The Lease Agreement

Understand what to expect from the rental agreement when renting a property in Mexico...

Once an offer is accepted, a formal written rental agreement is signed by both parties (it is not necessary to have the agreement notarized). The rental agreement is a private legal contract which grants the tenant temporary use of the property in exchange for a specified amount of rent. Rent is usually paid on a monthly basis, unless specified otherwise in the contract. It is advisable to have the contract reviewed by a lawyer to ensure that its terms do not violate the Civil Code. Estate agents generally ensure that this is done.

What is Included in the Rental Agreement?

The contract must include the names of all parties involved, including the fiador or fianza. Only the actual owner (or a person who has power of attorney on behalf of the owner) may rent out a property. Co-owners of a property may only rent their share of the property – if an entire co-owned property is rented, all co-owners must be in agreement. Before signing a rental agreement, the tenant or agent should check the landlord’s or the person with power of attorney’s (poder) ID, the property deed specifying ownership, and the statement of property taxes (predial).

Also included in the contract are the location and description of the property, the permitted use, and any other terms and conditions to which the parties have agreed (such as an exit or diplomatic clause, or terms of subletting). The contract almost always includes the signature of a guarantor in addition to that of the landlord and tenant.

According to the Illegal Activity Waiver, the Government of Mexico may take possession of any property used to conduct illegal activity. A clause exempting the owner from any responsibility for such activities is a standard addition to rental agreements.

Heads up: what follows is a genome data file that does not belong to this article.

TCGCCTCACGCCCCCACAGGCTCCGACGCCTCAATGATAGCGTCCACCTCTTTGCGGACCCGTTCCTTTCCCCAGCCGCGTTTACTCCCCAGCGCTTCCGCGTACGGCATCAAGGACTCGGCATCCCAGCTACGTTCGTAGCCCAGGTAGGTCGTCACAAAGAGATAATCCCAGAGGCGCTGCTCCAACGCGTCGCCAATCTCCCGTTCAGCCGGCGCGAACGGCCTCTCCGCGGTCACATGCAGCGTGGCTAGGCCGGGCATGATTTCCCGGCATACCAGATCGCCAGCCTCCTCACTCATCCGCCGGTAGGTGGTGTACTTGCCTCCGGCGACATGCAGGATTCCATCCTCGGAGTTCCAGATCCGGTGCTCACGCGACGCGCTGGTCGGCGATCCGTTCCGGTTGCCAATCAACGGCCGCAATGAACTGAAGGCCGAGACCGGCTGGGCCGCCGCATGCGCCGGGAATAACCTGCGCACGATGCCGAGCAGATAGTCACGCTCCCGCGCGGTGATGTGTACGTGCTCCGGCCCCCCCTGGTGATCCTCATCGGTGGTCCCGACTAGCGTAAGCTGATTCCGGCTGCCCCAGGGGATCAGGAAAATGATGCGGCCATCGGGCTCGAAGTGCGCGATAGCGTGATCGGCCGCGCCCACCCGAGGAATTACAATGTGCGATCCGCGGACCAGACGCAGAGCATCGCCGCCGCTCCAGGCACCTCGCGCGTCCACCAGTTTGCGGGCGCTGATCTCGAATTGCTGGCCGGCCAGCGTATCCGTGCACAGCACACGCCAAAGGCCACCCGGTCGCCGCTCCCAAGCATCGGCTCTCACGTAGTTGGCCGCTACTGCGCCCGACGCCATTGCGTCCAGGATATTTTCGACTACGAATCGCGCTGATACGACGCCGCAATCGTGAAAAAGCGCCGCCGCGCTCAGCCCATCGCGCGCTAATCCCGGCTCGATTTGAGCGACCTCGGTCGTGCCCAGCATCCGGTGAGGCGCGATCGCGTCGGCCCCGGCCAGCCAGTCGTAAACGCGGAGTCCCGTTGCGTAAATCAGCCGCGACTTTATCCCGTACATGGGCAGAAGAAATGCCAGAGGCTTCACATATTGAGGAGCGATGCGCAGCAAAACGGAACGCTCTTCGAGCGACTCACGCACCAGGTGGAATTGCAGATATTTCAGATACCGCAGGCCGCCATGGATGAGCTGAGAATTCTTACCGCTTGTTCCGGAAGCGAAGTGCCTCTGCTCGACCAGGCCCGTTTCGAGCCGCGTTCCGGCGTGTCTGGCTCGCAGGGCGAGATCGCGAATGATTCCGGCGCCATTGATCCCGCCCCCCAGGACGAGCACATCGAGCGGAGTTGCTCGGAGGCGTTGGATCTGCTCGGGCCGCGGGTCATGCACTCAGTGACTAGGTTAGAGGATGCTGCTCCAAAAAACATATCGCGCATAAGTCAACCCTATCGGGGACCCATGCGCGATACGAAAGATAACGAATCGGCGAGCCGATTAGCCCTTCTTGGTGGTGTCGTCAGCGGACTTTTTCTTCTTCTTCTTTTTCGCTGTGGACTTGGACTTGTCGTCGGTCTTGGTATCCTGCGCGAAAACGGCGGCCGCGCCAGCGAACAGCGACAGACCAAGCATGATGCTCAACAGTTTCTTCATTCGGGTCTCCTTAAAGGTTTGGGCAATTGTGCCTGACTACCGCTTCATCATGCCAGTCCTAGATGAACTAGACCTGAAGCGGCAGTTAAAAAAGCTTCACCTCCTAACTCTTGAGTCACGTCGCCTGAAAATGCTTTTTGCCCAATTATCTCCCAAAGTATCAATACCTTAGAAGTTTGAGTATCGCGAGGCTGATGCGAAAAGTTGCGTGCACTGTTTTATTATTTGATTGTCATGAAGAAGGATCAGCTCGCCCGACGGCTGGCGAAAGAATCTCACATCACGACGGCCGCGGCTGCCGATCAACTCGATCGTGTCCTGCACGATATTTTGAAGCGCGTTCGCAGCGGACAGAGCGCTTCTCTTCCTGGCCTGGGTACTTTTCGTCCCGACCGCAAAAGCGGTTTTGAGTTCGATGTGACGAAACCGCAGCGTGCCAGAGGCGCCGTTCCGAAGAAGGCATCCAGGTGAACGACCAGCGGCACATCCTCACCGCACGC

Rental Periods

Rental agreements are usually for one year, although different periods may be agreed upon. The law establishes tacit renewal for rental agreements – after the contract expires, the tenant may continue to occupy the property and pay rent under the same terms and conditions as agreed to in the original contract. However, tenants may be asked to sign a new contract at the end of the original agreement, which should be reviewed carefully before signing.

If no time period was specified in the rental agreement, either party may end the agreement at any time, but must provide 30 days’ notice. If the time period is specified, the tenant or landlords must provide 30 days’ notice before the contract’s expiry.

If the property is sold during the period of the rental agreement, the tenant continues to pay rent to the new owner for the duration of the contract.  However, the new owner may terminate the contract with 30 days’ notice.

A penalty for breaking a rental agreement is applicable unless there is an exit or diplomatic clause in the contract. This amount is equal to half the amount due for the remaining months. For example, if 10 months remain before the expiry date, five months’ rental amount would apply. The Civil Code lays out circumstances in which tenants may leave or withhold rent, for example if landlords fail to meet the obligations outlined in the contract.